School of Stocks - Logo
Home : Introduction to stock markets

Cash Flow Ratios

Understand the cash generation & utilization by companies with these ratios. Get an insight into how companies manage their cash flows.

Gopal Kavalireddi
11 minutes read
Users learning chapter


The difference between the cash income and cash expenditure is termed as Cash Flow. An acute measure of liquidity management, the cash flows highlighted in the cash flow statement helps in understanding the inflow and outflow of cash in the business. Cash flows are categorized based on their activities, namely, cash flow from operating activities, cash flow from investing activities and finally, cash flow from financing activities. A higher level of cash flow indicates a better ability to weather the declines in the operating performance and to pay dividends to investors.

Cash flow is the sum of profit, depreciation, and changes in the long term reserves of the company. As cash is critical, it is imperative that investors consider the cash flow ratios to determine the liquidity & solvency of the company’s business. Some of the widely used cash flow ratios are operating cash flow to sales ratio, free cash flow to operating cash ratio, cash flow coverage ratio, cash flow per share, cash flow liquidity, and other ratios based on usage of cash flows instead of the accounting profit.


Operating Cash Flow (OCF)

The cash generated from the core operations of a business is termed as Operating Cash Flow. Operating cash flow is useful for the investors in understanding the performance of the normal operations of the company. Generally accepted accounting principles require public companies to calculate operating cash flow using the indirect method by adjusting net income to cash basis, using changes in non-cash accounts, such as depreciation, accounts receivable and changes in inventory.

Operating cash flow is calculated as:

OCF = Operating Income + Depreciation – Taxes ± Change in Working Capital for the period


  • Operating Income = Revenue – COGS and

  • Change in Working Capital = (Previous Current Assets – New Current Assets) + (New Current Liabilities – Previous Current Liabilities)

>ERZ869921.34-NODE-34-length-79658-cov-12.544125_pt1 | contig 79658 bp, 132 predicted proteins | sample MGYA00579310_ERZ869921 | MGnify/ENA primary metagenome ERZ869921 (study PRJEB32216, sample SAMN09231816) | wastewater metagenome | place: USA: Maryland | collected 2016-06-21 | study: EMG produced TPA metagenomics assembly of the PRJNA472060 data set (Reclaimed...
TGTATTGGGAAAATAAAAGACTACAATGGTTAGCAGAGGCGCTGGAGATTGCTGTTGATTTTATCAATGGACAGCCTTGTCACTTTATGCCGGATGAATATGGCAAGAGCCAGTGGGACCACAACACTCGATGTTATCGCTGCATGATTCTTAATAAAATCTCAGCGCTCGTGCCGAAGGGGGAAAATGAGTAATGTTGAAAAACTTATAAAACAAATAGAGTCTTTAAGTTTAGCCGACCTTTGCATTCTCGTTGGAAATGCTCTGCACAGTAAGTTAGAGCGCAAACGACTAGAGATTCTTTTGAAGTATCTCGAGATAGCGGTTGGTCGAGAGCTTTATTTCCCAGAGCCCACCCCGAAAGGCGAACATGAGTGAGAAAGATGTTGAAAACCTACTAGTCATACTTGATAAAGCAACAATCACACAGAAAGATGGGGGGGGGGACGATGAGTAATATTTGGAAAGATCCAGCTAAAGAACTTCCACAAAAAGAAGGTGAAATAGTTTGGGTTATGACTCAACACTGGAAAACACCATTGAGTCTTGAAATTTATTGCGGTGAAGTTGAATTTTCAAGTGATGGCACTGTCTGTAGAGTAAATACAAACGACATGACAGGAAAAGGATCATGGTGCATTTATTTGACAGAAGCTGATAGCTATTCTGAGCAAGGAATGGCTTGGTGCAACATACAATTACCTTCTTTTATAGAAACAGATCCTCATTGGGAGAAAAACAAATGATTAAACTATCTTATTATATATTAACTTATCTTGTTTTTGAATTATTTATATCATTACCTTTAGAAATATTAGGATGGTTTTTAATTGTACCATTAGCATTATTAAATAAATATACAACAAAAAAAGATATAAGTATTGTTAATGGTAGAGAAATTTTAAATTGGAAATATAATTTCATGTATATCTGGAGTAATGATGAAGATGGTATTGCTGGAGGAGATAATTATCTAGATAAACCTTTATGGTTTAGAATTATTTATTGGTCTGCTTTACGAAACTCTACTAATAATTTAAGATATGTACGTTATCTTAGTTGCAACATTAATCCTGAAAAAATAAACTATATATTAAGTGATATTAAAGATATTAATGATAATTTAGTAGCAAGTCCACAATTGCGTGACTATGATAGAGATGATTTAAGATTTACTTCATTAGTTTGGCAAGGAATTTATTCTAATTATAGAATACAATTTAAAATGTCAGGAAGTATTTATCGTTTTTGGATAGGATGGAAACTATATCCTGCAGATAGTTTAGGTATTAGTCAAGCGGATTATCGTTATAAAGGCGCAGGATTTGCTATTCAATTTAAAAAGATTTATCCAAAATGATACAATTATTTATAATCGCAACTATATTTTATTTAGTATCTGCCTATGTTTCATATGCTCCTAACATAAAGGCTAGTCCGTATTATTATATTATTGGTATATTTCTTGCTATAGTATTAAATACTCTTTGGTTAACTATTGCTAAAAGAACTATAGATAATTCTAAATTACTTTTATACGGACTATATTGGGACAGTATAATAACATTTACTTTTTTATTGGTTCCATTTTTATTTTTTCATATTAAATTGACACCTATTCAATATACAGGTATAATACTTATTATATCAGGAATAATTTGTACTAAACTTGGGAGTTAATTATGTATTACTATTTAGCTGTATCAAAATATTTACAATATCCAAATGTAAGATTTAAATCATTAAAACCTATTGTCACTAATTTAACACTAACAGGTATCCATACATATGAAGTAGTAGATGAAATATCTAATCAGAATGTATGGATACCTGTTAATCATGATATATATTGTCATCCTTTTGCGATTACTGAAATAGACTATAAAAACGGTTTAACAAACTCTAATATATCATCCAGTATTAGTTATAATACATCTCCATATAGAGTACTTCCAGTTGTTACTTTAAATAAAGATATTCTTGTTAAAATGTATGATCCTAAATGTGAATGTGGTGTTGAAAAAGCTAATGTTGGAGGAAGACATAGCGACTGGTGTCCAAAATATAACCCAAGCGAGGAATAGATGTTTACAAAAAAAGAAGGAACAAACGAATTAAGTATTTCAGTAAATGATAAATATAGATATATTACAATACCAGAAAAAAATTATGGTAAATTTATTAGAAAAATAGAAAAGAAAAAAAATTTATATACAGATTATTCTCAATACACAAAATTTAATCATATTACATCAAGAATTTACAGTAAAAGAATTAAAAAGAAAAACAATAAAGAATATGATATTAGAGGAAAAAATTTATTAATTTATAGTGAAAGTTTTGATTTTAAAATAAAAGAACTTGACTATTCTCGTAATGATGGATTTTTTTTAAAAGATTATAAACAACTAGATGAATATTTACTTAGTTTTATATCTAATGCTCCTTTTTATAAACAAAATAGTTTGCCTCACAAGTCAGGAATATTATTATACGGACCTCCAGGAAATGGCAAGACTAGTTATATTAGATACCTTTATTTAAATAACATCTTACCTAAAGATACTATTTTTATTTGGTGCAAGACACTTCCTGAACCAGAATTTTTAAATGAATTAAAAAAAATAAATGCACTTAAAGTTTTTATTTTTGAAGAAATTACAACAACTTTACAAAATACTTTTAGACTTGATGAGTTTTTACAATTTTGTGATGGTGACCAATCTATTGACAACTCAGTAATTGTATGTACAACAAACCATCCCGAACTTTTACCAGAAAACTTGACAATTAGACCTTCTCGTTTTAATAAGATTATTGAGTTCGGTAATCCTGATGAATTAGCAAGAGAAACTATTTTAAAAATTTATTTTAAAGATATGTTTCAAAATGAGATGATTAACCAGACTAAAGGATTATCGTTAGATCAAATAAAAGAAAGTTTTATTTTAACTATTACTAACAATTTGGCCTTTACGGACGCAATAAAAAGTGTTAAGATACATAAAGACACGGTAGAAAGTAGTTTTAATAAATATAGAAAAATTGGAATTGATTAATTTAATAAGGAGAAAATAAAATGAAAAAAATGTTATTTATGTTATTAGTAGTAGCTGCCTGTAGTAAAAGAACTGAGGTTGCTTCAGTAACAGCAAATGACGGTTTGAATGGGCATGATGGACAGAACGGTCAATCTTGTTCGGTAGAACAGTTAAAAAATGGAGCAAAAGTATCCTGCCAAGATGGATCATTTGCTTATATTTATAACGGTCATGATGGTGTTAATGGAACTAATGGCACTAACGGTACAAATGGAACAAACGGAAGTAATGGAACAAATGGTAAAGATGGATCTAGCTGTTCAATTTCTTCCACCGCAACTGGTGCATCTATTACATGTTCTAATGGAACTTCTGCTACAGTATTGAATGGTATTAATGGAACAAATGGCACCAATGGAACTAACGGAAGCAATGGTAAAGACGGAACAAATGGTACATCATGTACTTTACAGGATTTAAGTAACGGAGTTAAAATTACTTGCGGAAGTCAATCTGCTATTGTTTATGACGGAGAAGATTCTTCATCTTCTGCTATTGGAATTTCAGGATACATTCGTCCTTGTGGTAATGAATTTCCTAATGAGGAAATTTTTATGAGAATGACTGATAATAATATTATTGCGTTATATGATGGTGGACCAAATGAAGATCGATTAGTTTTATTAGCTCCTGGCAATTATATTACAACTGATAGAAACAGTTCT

Since OCF determines the company’s ability to generate sufficient positive cash flow required to maintain and grow its operations, the higher it is, the better.


Free Cash Flow (FCF)

An efficiency and liquidity ratio measuring the additional cash generated from the operating activities of the company, net of capital expenditures is termed as Free Cash Flow. Simply put, it is the excess money available for a business after accounting for operating expenses (OPEX) and capital expenses (CAPEX).

Free Cash Flow is calculated as:

FCF = Operating Cash Flow - Capital Expenditure

Free cash flow is important as it highlights the business efficiency of the company in generating excess cash and providing dividends to investors, even after funding is organic and inorganic growth. A positive FCF is always better and preferred, while negative FCF might imply that the business is investing heavily in new equipment and other capital assets causing the excess cash to wane.


Operating Cash Flow to Sales Ratio

The amount of cash generated from operating activities for every unit of sales is defined by the Operating Cash Flow Ratio. Also referred to as Cash Flow Margin ratio, it is the cash flow from regular business operations divided by sales. 

Operating cash flow to sales ratio is calculated as:

Operating cash flow to Sales Ratio = Cash flow from Operating Activities / Net Sales

A high operating cash flow margin can indicate that a company is efficient at converting sales to cash, and may also be an indication of highly qualitative earnings. This is a comparatively reliable metric than net profit, as it depicts a clearer view of the amount of cash generated per unit of net sales.

By implementing strategies to strengthen the operating cash flow margin, a company can rely more on internally generated cash flows rather than debt for funding, to support its operations. The greater the amount of operating cash flow, the better.


Free Cash Flow to Operating Cash (FCF/OCF) Ratio

The ratio indicating the relationship between the free cash flow and operating cash flow is the Free Cash Flow to Operating Cash Flow ratio.

Free Cash Flow to Operating Cash Flow Ratio is calculated as:

FCF/OCF Ratio = Free Cash Flows / Operating Cash Flows, or

FCF/OCF Ratio = (Operating Cash Flow – Capital Expenditures) / Operating Cash Flow

This ratio indicates the amount of free cash flow generated for every unit of operating cash flow. A higher ratio is preferable and is a very good indicator of financial health of a company. But at the same time, a higher ratio indicates that the company is not investing much on expanding the assets and therefore, is seeking sustainable operations rather than opting for higher growth.


Cash Flow Coverage (CFC) Ratio

An indicator of the liquidity position and the creditworthiness of a company, the Cash Flow Coverage Ratio measures the ability of the company to meet its financial obligations as per requirement. This ratio indicates the number of times the financial obligations of a company are covered by its earnings. Hence a greater operating cash flow is very necessary and helps in improving the coverage position. This ratio is also called the cash flow to debt ratio.